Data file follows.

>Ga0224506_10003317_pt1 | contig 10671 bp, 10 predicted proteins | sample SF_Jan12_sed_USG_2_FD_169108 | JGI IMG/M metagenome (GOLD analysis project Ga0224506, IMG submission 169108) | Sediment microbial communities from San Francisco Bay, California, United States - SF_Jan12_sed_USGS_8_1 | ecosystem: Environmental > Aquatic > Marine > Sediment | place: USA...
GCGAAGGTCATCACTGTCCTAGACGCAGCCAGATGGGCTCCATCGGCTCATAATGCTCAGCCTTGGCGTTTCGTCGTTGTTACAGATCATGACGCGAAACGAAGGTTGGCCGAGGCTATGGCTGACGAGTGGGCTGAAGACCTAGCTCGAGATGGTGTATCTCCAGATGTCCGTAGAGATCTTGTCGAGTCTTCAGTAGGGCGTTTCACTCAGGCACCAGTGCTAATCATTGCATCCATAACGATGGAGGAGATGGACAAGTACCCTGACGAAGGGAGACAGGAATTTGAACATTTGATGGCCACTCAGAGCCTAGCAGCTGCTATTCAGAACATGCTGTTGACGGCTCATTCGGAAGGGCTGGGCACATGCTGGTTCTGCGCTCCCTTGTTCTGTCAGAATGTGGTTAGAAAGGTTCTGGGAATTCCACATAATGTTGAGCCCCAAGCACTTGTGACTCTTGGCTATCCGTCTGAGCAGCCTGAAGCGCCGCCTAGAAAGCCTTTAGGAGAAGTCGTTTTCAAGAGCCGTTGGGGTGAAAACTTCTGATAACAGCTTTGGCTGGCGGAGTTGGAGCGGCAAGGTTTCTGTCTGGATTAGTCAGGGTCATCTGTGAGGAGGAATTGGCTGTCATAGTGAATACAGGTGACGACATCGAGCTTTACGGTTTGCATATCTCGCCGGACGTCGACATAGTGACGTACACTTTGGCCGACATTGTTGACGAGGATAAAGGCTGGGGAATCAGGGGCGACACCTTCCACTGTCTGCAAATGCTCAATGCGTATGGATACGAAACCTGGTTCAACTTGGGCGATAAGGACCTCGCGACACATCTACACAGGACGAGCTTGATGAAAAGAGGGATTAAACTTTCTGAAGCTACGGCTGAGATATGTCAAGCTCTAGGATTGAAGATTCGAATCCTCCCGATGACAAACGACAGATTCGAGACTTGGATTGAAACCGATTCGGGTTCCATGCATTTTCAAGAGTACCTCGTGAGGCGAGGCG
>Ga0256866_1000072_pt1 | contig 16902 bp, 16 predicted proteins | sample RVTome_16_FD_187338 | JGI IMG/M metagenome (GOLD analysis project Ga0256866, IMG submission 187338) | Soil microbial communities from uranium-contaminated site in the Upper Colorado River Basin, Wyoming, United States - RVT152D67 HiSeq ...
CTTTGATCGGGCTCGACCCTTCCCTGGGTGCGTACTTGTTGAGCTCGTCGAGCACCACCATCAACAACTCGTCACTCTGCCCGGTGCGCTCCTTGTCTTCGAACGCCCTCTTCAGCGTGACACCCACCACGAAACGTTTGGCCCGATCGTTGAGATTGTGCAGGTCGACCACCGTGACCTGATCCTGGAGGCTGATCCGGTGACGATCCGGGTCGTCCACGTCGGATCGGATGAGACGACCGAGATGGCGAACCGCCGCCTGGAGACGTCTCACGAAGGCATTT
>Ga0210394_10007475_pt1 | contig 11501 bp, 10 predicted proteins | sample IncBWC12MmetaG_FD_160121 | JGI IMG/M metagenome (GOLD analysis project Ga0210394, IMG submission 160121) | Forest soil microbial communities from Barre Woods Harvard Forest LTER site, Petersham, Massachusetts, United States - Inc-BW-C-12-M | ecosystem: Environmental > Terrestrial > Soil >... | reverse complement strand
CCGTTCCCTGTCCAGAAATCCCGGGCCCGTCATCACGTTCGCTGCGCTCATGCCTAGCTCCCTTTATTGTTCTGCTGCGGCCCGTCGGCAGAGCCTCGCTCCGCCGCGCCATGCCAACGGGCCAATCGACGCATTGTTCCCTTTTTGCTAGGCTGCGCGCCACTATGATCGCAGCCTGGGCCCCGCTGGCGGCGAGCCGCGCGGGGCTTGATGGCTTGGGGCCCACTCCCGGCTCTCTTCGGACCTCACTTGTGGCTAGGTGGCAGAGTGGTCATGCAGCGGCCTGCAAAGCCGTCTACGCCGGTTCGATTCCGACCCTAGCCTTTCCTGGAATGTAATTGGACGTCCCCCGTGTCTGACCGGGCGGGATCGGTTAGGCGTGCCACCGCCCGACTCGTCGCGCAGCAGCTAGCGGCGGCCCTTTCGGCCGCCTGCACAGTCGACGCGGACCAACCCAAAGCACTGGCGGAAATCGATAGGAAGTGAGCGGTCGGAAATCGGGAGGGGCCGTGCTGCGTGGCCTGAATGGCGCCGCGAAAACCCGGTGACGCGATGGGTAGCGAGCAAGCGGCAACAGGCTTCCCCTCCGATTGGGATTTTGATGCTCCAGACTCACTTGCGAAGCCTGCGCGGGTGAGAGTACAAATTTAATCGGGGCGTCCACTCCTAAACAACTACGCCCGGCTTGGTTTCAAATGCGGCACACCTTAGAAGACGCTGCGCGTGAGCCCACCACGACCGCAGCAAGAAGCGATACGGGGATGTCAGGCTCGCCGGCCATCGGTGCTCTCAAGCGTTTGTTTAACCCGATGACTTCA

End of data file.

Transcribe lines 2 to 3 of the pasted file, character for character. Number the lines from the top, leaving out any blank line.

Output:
GCGAAGGTCATCACTGTCCTAGACGCAGCCAGATGGGCTCCATCGGCTCATAATGCTCAGCCTTGGCGTTTCGTCGTTGTTACAGATCATGACGCGAAACGAAGGTTGGCCGAGGCTATGGCTGACGAGTGGGCTGAAGACCTAGCTCGAGATGGTGTATCTCCAGATGTCCGTAGAGATCTTGTCGAGTCTTCAGTAGGGCGTTTCACTCAGGCACCAGTGCTAATCATTGCATCCATAACGATGGAGGAGATGGACAAGTACCCTGACGAAGGGAGACAGGAATTTGAACATTTGATGGCCACTCAGAGCCTAGCAGCTGCTATTCAGAACATGCTGTTGACGGCTCATTCGGAAGGGCTGGGCACATGCTGGTTCTGCGCTCCCTTGTTCTGTCAGAATGTGGTTAGAAAGGTTCTGGGAATTCCACATAATGTTGAGCCCCAAGCACTTGTGACTCTTGGCTATCCGTCTGAGCAGCCTGAAGCGCCGCCTAGAAAGCCTTTAGGAGAAGTCGTTTTCAAGAGCCGTTGGGGTGAAAACTTCTGATAACAGCTTTGGCTGGCGGAGTTGGAGCGGCAAGGTTTCTGTCTGGATTAGTCAGGGTCATCTGTGAGGAGGAATTGGCTGTCATAGTGAATACAGGTGACGACATCGAGCTTTACGGTTTGCATATCTCGCCGGACGTCGACATAGTGACGTACACTTTGGCCGACATTGTTGACGAGGATAAAGGCTGGGGAATCAGGGGCGACACCTTCCACTGTCTGCAAATGCTCAATGCGTATGGATACGAAACCTGGTTCAACTTGGGCGATAAGGACCTCGCGACACATCTACACAGGACGAGCTTGATGAAAAGAGGGATTAAACTTTCTGAAGCTACGGCTGAGATATGTCAAGCTCTAGGATTGAAGATTCGAATCCTCCCGATGACAAACGACAGATTCGAGACTTGGATTGAAACCGATTCGGGTTCCATGCATTTTCAAGAGTACCTCGTGAGGCGAGGCG
>Ga0256866_1000072_pt1 | contig 16902 bp, 16 predicted proteins | sample RVTome_16_FD_187338 | JGI IMG/M metagenome (GOLD analysis project Ga0256866, IMG submission 187338) | Soil microbial communities from uranium-contaminated site in the Upper Colorado River Basin, Wyoming, United States - RVT152D67 HiSeq ...